Douglas, Isle of Man
The Isle of Man, situated in the Irish Sea off the west coast of England, is a mountainous, cliff-fringed island and one of Britain's most beautiful spots. Measuring just 30 miles by 13 miles, the Isle of Man remains semi-autonomous. With its own postage stamps, laws, currency, and the Court of Tynwald (the world's oldest democratic parliament), the Isle of Man is rich with history and lore.
Inhabited from Neolithic times, the island became a refuge for Irish missionaries after the 5th Century. Norsemen took the island during the 9th Century and sold it to Scotland in 1266. However, since the 14th Century, it has been held by England. Manx, the indigenous Celtic language, is still spoken by a small minority.
The Isle of Man has no income tax, which has encouraged many Britains to regard the island as a refuge. Otherwise, it is populated by Gaelic farmers, fishermen, and the famous tailless manx cats. The varied landscape features austere moorlands and wooded glens, interspersed by fine castles, narrow-gauge railways, and scores of standing stones with Celtic crosses. The hilly terrain rises to a height of 2,036 feet at Mount Snaefell, which dominates the center of the island.
The pace in Douglas is slow compared to that on the mainland, yet considered fast when compared to the general pace of the rest of the island. Being the capital and the heart of the offshore financial industry, the majority of the island's hotels and good restaurants are located in Douglas. While agriculture, dairy, and sheep farming are significant, tourism and banking form the main base of the island's economy. The prime Manx heritage showcase is on display in the Douglas Manx Museum, which should be the first place to be visited before heading off around the island. A ride on the steam and electric railways through the gorgeous scenery and small villages should not be missed by any visitor. Remember your umbrella as showers are not uncommon.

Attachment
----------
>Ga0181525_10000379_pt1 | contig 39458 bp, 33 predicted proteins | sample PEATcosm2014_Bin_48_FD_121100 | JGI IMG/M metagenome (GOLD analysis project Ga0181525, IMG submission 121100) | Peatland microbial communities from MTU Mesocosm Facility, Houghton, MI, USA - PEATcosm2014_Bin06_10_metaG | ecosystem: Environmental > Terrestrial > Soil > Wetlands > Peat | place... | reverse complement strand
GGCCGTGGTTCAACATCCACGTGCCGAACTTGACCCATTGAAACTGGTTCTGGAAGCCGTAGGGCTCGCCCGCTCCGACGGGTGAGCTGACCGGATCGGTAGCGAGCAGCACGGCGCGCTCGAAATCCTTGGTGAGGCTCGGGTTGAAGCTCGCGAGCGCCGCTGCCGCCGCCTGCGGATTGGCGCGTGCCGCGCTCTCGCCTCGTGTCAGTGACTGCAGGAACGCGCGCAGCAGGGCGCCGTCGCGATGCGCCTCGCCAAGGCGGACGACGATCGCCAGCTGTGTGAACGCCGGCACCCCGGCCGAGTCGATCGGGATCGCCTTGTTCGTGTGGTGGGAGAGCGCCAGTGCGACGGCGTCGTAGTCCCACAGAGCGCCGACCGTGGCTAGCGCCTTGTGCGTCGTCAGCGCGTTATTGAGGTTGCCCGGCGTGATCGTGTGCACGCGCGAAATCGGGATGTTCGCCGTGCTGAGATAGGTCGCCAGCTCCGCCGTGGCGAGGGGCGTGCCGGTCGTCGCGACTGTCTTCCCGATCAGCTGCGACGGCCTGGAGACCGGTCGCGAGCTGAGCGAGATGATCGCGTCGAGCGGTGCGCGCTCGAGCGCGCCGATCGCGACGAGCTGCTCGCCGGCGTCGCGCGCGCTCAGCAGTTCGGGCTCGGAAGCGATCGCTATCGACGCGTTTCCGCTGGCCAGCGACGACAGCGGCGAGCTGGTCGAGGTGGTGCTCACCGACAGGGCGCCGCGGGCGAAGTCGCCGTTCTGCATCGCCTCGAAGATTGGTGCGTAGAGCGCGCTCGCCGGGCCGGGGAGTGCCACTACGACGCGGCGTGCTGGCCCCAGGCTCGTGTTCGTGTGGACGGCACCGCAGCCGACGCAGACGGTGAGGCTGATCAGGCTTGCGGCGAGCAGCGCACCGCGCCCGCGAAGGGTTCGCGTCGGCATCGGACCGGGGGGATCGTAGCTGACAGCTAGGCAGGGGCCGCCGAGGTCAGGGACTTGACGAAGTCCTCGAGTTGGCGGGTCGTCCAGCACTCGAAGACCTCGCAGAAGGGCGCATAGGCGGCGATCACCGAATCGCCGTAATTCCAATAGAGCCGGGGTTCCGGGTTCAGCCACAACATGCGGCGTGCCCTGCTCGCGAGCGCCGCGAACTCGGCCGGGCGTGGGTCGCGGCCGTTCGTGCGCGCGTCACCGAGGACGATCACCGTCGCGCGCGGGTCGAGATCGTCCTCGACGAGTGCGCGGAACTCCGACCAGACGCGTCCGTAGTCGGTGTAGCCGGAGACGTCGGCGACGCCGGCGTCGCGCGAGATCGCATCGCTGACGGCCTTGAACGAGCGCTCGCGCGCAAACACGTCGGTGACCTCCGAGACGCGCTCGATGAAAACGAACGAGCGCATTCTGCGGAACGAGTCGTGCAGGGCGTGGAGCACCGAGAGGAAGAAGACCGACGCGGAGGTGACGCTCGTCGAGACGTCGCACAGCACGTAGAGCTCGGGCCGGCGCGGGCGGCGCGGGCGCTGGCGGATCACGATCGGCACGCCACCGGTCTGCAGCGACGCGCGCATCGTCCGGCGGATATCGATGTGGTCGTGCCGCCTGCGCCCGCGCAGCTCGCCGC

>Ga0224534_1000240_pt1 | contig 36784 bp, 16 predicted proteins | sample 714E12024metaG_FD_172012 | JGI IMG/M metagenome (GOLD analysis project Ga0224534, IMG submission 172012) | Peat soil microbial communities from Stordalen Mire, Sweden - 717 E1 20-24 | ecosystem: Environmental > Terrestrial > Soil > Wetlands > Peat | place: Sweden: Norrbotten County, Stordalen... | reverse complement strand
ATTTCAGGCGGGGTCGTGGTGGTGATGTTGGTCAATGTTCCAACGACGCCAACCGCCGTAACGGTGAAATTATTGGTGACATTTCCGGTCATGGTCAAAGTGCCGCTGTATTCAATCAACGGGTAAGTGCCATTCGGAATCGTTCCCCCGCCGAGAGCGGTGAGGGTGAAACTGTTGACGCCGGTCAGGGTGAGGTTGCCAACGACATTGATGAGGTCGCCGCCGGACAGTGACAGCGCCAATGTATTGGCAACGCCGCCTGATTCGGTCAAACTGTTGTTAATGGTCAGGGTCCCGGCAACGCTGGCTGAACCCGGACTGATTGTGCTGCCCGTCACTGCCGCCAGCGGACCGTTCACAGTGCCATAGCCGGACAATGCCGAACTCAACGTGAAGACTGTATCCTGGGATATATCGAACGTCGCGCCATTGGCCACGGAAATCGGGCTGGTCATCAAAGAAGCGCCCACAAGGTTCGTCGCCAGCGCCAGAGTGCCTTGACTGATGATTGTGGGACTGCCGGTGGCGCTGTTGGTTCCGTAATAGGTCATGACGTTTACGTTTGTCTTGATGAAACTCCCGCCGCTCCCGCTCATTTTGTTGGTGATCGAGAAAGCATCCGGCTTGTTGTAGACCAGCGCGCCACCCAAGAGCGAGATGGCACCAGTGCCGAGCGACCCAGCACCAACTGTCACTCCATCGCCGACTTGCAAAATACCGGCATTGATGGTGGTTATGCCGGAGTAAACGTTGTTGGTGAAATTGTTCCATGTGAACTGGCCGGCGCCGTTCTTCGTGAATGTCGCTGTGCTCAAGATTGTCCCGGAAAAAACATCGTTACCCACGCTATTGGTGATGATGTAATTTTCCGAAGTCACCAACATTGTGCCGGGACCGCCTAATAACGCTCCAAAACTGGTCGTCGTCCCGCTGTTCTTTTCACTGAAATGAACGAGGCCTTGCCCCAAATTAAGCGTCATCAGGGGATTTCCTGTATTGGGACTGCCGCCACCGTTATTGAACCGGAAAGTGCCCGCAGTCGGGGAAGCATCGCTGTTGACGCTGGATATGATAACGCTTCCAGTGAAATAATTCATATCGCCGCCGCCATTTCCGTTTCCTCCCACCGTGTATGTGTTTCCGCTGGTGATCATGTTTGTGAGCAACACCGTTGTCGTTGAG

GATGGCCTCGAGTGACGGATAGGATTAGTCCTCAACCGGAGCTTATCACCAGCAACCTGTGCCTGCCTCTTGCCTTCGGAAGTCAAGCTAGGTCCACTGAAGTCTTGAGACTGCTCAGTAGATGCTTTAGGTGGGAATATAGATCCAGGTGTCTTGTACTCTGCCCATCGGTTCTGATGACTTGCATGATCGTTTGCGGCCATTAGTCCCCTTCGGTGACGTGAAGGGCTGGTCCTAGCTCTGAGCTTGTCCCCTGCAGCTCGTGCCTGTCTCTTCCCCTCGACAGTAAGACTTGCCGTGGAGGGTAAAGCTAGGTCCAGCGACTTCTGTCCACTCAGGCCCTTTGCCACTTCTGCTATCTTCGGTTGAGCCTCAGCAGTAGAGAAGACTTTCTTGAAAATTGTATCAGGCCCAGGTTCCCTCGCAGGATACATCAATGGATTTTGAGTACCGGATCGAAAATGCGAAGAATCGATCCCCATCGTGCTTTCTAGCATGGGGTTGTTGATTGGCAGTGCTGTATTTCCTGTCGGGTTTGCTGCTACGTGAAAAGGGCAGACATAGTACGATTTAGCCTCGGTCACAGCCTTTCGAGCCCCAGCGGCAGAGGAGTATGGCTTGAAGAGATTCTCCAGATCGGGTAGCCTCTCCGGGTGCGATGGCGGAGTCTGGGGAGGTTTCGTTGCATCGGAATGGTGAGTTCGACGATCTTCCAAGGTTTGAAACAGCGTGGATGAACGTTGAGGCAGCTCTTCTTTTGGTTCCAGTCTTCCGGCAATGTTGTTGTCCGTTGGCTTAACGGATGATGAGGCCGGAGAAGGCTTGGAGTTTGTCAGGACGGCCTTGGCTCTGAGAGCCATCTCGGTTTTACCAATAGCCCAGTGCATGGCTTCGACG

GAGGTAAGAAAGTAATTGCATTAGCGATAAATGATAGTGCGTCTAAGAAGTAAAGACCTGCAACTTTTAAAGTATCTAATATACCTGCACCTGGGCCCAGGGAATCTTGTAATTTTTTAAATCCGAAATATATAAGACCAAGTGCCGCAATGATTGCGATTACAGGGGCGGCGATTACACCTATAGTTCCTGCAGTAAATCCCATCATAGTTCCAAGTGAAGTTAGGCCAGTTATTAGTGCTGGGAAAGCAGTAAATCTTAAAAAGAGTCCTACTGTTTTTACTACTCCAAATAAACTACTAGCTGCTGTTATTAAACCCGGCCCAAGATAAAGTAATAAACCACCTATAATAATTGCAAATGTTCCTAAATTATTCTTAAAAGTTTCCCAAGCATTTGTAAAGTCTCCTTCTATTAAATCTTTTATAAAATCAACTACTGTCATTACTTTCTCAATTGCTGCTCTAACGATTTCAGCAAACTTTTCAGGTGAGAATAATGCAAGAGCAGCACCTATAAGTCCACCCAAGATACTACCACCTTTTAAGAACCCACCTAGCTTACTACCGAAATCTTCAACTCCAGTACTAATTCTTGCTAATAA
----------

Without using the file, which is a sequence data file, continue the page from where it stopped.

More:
The ship is scheduled to anchor. Ship's tenders will carry guests to the dock at Batter Pier which is approximately a 20-minute walk from town. Taxis are generally available in the pier area. In addition, there are horse-drawn trams in town.
Shops are found on Duke Street and Strand Street. There is also the Strand Shopping Center. Most remain open throughout the day, except on Sundays when most shops are closed. Tweeds, Manx tartans, pottery, coins depicting the "Three Legs of Man," and Isle of Man kippers are all great souvenirs. The local currency is the British pound (£).
Scallops, lobsters, smoked kippers, and crab are all island favorites. "Queenies," a Manx delicacy, is fun to try as well as the sausages and Manx cheese. At tea time, sample the scones and other sweets.
Isle of Man Railways
From Douglas, you can venture out on the island via steam or electric railway. The latter resembles a tramway rather than a train and follows the road most of the way to Laxey and Ramsey.
A short hike leads to the "Lady Isabella" waterwheel, its red spokes visible from miles away. With a diameter of over 72 feet, it is the world's largest waterwheel and was used until 1929 to pump water from the local lead mines.
Snaefell Summit (2,036 ft)
The Snaefell Mountain Railway runs to the island's highest point from where, on clear days, England, Wales, Scotland and Ireland are visible.
Be sure to also visit this tiny fishing village and new resort. Located a 75-minutes' ride south of Douglas, the elegant train station houses a small railway museum.
Please visit to the Shore Concierge Desk to enquire about the possibility of private arrangements. Due to the limited number of guides and vehicles, they may not be availaible.